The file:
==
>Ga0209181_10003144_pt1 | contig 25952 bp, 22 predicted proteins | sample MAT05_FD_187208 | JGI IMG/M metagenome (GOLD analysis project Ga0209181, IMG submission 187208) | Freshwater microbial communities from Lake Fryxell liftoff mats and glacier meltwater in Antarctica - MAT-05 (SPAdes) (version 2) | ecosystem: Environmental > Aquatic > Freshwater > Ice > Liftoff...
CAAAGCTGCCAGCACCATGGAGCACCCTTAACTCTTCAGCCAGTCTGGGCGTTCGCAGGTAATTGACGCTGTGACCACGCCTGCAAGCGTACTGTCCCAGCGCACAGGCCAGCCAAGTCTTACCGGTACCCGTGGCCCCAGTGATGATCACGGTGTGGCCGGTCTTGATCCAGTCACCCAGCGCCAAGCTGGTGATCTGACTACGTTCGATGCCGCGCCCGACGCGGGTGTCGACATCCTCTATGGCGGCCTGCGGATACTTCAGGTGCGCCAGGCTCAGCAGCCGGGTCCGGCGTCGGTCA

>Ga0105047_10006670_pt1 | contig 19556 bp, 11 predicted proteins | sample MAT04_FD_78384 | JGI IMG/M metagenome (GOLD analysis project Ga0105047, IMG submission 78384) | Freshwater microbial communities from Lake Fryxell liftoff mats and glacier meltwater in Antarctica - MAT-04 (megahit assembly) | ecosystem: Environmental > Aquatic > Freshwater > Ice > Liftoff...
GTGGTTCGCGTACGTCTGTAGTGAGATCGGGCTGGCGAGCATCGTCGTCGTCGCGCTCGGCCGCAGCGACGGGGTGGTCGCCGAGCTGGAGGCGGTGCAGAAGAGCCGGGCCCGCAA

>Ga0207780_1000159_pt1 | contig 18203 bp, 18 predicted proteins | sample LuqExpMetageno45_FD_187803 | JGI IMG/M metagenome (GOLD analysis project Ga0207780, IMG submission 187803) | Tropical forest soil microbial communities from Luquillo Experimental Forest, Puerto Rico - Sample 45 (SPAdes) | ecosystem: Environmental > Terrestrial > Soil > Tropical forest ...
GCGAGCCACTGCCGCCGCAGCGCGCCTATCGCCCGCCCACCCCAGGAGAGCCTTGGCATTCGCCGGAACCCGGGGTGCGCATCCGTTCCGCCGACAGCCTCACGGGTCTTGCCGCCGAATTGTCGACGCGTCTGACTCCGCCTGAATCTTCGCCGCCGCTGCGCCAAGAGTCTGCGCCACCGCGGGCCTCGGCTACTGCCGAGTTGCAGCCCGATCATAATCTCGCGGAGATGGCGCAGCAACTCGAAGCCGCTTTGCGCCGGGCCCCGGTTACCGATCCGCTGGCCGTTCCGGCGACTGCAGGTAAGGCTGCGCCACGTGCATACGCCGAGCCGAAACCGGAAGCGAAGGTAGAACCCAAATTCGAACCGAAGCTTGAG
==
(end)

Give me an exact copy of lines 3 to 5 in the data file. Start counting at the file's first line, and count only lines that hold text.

>Ga0105047_10006670_pt1 | contig 19556 bp, 11 predicted proteins | sample MAT04_FD_78384 | JGI IMG/M metagenome (GOLD analysis project Ga0105047, IMG submission 78384) | Freshwater microbial communities from Lake Fryxell liftoff mats and glacier meltwater in Antarctica - MAT-04 (megahit assembly) | ecosystem: Environmental > Aquatic > Freshwater > Ice > Liftoff...
GTGGTTCGCGTACGTCTGTAGTGAGATCGGGCTGGCGAGCATCGTCGTCGTCGCGCTCGGCCGCAGCGACGGGGTGGTCGCCGAGCTGGAGGCGGTGCAGAAGAGCCGGGCCCGCAA

>Ga0207780_1000159_pt1 | contig 18203 bp, 18 predicted proteins | sample LuqExpMetageno45_FD_187803 | JGI IMG/M metagenome (GOLD analysis project Ga0207780, IMG submission 187803) | Tropical forest soil microbial communities from Luquillo Experimental Forest, Puerto Rico - Sample 45 (SPAdes) | ecosystem: Environmental > Terrestrial > Soil > Tropical forest ...